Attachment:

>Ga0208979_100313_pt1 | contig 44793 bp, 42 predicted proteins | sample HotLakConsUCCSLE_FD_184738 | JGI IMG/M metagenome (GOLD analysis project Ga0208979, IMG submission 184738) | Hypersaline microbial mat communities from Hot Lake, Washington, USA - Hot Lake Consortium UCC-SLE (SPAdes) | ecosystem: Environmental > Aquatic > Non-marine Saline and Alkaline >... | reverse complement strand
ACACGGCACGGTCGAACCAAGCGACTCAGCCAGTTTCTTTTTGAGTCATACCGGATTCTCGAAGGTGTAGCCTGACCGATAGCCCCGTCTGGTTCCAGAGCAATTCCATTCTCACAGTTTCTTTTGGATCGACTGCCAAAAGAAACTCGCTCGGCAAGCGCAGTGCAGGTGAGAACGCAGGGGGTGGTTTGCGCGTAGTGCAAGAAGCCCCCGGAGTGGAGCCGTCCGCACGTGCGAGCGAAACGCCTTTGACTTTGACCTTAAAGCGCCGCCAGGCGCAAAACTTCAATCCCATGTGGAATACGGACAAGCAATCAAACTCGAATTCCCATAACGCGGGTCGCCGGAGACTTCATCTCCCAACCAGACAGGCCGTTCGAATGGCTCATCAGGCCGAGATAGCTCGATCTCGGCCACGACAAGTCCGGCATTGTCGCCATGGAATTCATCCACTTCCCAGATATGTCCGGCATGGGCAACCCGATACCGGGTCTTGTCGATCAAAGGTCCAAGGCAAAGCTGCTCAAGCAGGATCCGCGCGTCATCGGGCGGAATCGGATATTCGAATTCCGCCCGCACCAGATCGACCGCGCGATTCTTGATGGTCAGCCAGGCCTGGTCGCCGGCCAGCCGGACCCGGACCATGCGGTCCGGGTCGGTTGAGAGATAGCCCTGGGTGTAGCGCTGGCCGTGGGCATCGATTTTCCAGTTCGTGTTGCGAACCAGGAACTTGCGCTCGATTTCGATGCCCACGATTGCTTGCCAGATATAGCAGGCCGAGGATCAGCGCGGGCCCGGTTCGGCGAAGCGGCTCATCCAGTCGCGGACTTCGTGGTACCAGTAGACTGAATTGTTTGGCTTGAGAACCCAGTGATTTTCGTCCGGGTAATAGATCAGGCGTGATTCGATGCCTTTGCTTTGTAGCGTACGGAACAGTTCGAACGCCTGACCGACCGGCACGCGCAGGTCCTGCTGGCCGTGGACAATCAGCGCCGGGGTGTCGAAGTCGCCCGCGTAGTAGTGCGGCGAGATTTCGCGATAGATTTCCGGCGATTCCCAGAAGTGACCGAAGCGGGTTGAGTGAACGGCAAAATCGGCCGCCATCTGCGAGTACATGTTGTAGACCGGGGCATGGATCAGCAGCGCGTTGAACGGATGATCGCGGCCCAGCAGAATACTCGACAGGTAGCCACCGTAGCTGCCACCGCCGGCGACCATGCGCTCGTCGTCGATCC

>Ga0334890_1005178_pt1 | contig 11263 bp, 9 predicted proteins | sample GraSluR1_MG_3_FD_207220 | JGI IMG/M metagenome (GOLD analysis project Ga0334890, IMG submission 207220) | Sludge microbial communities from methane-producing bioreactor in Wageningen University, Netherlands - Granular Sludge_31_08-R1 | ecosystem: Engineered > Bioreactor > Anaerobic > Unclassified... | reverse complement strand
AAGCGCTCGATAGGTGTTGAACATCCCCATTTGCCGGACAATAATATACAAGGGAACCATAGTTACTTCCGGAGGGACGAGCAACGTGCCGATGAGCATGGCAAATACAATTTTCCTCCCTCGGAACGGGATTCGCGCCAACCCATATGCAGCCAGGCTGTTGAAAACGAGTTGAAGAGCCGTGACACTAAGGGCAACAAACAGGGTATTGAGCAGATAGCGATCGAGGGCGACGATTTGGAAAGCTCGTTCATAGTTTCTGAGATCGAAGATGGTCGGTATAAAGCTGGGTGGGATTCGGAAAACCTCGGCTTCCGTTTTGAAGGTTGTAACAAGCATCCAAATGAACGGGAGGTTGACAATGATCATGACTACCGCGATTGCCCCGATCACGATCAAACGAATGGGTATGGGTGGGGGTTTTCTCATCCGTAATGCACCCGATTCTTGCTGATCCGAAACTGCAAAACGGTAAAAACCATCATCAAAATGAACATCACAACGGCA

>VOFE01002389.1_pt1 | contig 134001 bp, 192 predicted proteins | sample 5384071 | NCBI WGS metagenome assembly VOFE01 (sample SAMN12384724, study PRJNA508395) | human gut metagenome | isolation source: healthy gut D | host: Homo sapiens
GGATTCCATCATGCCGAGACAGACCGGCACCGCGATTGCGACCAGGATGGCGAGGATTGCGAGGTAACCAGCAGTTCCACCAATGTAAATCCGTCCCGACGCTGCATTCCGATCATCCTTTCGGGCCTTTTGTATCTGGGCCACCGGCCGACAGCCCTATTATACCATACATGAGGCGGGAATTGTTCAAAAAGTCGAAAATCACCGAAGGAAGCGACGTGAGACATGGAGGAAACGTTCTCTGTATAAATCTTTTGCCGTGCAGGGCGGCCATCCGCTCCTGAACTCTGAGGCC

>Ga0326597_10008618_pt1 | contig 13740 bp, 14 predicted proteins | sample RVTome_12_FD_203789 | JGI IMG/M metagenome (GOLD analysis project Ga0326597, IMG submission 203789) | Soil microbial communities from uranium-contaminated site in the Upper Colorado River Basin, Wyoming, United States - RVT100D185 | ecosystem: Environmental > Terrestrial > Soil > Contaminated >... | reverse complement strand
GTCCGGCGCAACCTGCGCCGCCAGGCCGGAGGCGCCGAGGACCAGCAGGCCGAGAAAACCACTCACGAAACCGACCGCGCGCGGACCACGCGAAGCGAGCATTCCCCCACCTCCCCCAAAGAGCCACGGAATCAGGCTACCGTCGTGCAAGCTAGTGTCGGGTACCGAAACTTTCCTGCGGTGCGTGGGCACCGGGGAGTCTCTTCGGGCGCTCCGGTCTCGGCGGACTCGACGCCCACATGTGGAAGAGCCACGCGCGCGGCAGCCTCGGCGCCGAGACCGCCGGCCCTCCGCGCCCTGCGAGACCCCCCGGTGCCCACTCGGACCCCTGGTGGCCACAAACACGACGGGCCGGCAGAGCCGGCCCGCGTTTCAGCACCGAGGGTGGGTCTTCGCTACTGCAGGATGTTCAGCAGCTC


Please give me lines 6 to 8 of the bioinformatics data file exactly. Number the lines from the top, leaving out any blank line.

GGATTCCATCATGCCGAGACAGACCGGCACCGCGATTGCGACCAGGATGGCGAGGATTGCGAGGTAACCAGCAGTTCCACCAATGTAAATCCGTCCCGACGCTGCATTCCGATCATCCTTTCGGGCCTTTTGTATCTGGGCCACCGGCCGACAGCCCTATTATACCATACATGAGGCGGGAATTGTTCAAAAAGTCGAAAATCACCGAAGGAAGCGACGTGAGACATGGAGGAAACGTTCTCTGTATAAATCTTTTGCCGTGCAGGGCGGCCATCCGCTCCTGAACTCTGAGGCC

>Ga0326597_10008618_pt1 | contig 13740 bp, 14 predicted proteins | sample RVTome_12_FD_203789 | JGI IMG/M metagenome (GOLD analysis project Ga0326597, IMG submission 203789) | Soil microbial communities from uranium-contaminated site in the Upper Colorado River Basin, Wyoming, United States - RVT100D185 | ecosystem: Environmental > Terrestrial > Soil > Contaminated >... | reverse complement strand
GTCCGGCGCAACCTGCGCCGCCAGGCCGGAGGCGCCGAGGACCAGCAGGCCGAGAAAACCACTCACGAAACCGACCGCGCGCGGACCACGCGAAGCGAGCATTCCCCCACCTCCCCCAAAGAGCCACGGAATCAGGCTACCGTCGTGCAAGCTAGTGTCGGGTACCGAAACTTTCCTGCGGTGCGTGGGCACCGGGGAGTCTCTTCGGGCGCTCCGGTCTCGGCGGACTCGACGCCCACATGTGGAAGAGCCACGCGCGCGGCAGCCTCGGCGCCGAGACCGCCGGCCCTCCGCGCCCTGCGAGACCCCCCGGTGCCCACTCGGACCCCTGGTGGCCACAAACACGACGGGCCGGCAGAGCCGGCCCGCGTTTCAGCACCGAGGGTGGGTCTTCGCTACTGCAGGATGTTCAGCAGCTC